Over-80 Car Insurance

Insurance for seniors can increase with age. There are many reasons why insurance rates go up, with age being one of them. You can mitigate high costs by getting insurance quotes, or by taking safe driving courses.

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A former insurance producer, Laura understands that education is key when it comes to buying insurance. She has happily dedicated many hours to helping her clients understand how the insurance marketplace works so they can find the best car, home, and life insurance products for their needs.

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Joel Ohman is the CEO of a private equity backed digital media company. He is a CERTIFIED FINANCIAL PLANNER™, author, angel investor, and serial entrepreneur who loves creating new things, whether books or businesses. He has also previously served as the founder and resident CFP® of a national insurance agency, Real Time Health Quotes. He has an MBA from the University of South Florida. Jo...

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Reviewed by Joel Ohman
Founder & CFP® Joel Ohman

UPDATED: May 4, 2022

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Here's what you need to know...

  • According to research, drivers older than 80 have higher accident rates than other senior drivers, but not by a huge margin
  • Car insurance rates for senior drivers start to increase after the age of 60.
  • Comparison shopping and applying for discounts can help senior drivers lower their car insurance rates

Usually, more driving experience leads to lower car insurance rates. But does car insurance go up after age 80?

Many people who are fortunate enough to reach the age of 80 do not have the faculties they used to. Reflexes are slower, and vision and hearing worsen with age. For these reasons, over-80 car insurance rates sometimes do increase.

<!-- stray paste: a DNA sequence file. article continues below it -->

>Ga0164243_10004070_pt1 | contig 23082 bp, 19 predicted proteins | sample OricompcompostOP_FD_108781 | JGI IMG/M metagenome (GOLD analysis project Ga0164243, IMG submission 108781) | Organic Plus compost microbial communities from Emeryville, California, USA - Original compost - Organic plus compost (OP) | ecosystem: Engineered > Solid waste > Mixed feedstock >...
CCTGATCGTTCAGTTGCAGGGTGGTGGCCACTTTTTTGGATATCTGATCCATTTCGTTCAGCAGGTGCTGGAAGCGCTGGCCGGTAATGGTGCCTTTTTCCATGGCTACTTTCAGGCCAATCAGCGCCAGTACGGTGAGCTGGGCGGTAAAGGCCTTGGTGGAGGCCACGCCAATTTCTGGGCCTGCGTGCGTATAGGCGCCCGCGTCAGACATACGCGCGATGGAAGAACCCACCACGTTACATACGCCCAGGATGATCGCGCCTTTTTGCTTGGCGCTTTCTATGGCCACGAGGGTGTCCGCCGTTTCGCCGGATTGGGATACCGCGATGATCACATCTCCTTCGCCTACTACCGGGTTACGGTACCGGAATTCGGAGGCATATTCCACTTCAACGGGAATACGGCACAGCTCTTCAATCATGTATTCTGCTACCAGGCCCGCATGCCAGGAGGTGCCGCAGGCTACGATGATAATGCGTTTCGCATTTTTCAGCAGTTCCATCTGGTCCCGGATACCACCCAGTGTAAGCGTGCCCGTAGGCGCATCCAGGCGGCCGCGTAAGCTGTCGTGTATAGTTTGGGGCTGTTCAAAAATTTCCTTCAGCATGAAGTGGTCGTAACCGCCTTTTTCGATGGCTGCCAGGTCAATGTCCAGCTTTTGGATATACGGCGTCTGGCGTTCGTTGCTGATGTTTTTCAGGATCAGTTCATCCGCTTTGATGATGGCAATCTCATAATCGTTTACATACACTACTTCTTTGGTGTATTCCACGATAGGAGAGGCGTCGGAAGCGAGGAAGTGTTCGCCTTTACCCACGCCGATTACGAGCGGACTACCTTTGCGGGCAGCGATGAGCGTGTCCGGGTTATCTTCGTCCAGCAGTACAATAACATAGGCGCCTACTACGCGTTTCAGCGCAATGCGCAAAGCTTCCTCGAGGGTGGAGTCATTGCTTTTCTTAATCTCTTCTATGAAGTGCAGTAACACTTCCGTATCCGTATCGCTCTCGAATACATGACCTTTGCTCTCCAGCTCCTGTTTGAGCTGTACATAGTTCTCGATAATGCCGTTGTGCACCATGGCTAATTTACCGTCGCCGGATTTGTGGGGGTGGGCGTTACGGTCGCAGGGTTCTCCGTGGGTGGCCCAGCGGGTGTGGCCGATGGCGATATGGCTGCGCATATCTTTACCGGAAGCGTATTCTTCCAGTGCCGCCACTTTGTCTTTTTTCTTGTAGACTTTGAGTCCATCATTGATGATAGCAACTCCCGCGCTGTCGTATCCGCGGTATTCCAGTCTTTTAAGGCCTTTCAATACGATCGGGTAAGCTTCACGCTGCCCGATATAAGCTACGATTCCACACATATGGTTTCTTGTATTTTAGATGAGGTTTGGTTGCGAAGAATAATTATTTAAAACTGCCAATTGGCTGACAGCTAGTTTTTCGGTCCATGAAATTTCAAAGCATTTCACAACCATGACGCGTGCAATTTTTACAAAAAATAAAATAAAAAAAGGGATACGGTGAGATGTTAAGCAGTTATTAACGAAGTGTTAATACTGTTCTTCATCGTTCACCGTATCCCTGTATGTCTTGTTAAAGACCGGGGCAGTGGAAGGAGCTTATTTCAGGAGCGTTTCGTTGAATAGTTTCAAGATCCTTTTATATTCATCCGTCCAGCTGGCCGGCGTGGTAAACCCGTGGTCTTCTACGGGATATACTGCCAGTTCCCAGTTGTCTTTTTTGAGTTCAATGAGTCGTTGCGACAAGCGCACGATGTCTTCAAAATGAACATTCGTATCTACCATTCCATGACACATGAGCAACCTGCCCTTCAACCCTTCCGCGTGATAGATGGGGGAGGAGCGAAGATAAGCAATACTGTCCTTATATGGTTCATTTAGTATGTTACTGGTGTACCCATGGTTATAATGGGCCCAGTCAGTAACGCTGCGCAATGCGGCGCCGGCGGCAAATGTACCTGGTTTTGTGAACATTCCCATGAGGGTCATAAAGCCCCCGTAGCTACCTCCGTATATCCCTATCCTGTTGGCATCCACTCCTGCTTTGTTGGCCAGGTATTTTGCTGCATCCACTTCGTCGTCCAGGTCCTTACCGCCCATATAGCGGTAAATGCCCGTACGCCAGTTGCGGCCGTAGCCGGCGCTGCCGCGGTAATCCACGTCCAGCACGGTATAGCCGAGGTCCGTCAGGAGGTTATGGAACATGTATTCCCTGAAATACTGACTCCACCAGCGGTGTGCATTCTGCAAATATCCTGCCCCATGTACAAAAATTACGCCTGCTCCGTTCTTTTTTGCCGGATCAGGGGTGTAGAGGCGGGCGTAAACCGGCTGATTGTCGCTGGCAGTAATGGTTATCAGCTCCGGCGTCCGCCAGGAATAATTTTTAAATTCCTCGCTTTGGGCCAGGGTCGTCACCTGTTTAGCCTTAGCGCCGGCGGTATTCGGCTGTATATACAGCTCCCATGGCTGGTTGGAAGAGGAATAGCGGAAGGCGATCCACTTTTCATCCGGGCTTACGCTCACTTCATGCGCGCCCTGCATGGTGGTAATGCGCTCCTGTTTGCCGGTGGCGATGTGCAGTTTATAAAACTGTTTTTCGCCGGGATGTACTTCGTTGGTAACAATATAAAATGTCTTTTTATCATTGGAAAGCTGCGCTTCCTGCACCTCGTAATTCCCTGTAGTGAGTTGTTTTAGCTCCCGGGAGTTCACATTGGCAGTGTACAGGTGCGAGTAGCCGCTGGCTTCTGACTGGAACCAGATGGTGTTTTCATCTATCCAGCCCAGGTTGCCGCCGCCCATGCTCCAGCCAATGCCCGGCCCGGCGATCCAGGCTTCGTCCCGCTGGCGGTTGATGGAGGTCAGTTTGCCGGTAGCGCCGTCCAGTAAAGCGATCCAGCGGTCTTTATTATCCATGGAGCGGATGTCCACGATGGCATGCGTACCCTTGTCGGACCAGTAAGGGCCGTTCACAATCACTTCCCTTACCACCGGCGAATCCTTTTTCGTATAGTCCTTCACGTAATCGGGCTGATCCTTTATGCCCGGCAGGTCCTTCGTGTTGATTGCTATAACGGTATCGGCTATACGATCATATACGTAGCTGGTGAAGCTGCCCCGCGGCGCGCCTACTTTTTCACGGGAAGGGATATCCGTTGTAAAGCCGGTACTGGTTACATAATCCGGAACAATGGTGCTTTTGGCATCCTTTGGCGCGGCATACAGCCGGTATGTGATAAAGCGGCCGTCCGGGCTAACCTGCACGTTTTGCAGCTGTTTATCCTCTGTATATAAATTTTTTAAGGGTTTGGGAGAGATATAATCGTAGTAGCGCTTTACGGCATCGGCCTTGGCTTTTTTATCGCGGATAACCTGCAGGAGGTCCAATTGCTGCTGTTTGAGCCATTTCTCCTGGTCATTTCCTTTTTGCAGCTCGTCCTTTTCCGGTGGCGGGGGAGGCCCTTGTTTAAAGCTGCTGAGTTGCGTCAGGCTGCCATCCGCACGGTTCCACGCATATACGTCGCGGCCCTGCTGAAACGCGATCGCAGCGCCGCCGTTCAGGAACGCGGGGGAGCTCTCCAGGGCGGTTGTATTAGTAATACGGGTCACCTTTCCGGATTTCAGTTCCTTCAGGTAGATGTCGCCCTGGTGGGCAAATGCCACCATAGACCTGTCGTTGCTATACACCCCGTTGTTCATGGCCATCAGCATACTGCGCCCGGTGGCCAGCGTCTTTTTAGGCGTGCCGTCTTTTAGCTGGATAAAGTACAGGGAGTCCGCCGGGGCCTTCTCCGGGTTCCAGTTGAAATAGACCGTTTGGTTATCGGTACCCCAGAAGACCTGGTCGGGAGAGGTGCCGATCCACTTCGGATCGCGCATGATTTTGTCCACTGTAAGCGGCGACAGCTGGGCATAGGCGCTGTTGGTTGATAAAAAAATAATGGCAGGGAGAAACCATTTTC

When you look at average car insurance rates by age and gender, it’s clear that age groups more at risk of causing accidents receive higher quotes. That includes teenagers and senior drivers. In this guide, we cover the reasons why car insurance increases for drivers over the age of 80, as well as what to do should insurance costs become too much.

If you’re a customer who needs to look at insurers to find a better rate, we offer a free online comparison tool that can help you. Enter your five-digit ZIP code into the box and you’ll be able to compare both companies and prices.

How much is car insurance for seniors over 80?

Everybody in the over-80 car insurance demographic is different. There are some seniors who are as sharp as some 50 or 60-year-old drivers. However, after a certain point in life, the risk of injuring someone on the road multiplies.

For seniors over 80, the driving risk is similar to a teen driver on the road. According to a study at Carnegie Mellon University, 75 to 84-year-old accident-related deaths are equal to that of teenagers. After age 85, that ratio is four times higher than teen drivers.

However, the Insurance Institute for Highway Safety reports that the fatality rate for senior drivers involved in motor vehicle accidents has decreased by 15 percent since 1997.

So, does car insurance go up at age 80? Unfortunately, even experienced drivers over that age threshold see a slight increase in rates compared to 60-year-old and 70-year-old drivers.

Senior Driver Monthly Car Insurance Rates
Driver DetailsMonthly Car Insurance Rates
60-year-old female$169.83
60-year-old male$137.74
65-year-old female$158.30
65-year-old male$136.99
70-year-old female$156.21
70-year-old male$134.92
75-year-old female$214.30
75-year-old male$221.82
80-year-old female$214.16
80-year-old male$221.66
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Unlike 17-year-old car insurance rates, which are substantially higher than average, auto insurance rates for seniors are more reasonable despite the fact that some senior drivers are at times equally high-risk on the road. They are still more experienced, which is generally looked at as being a safe driver for insurance purposes.

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How to Save on Over-80 Car Insurance Policies

The most affordable car insurance for drivers over 80 will change depending on where you live and what your driving record looks like. We suggest performing a car insurance comparison for older drivers to find your lowest rates.

Seeking out discounts is another great way to get the best car insurance for seniors, though you may not be able to find a specific senior discount. Generally discounts are offered for things such as a clean driving record, or whether a driver has proven their safety with a safe driving course. Looking at a list of car insurance discounts can help in finding the lowest rates on the market.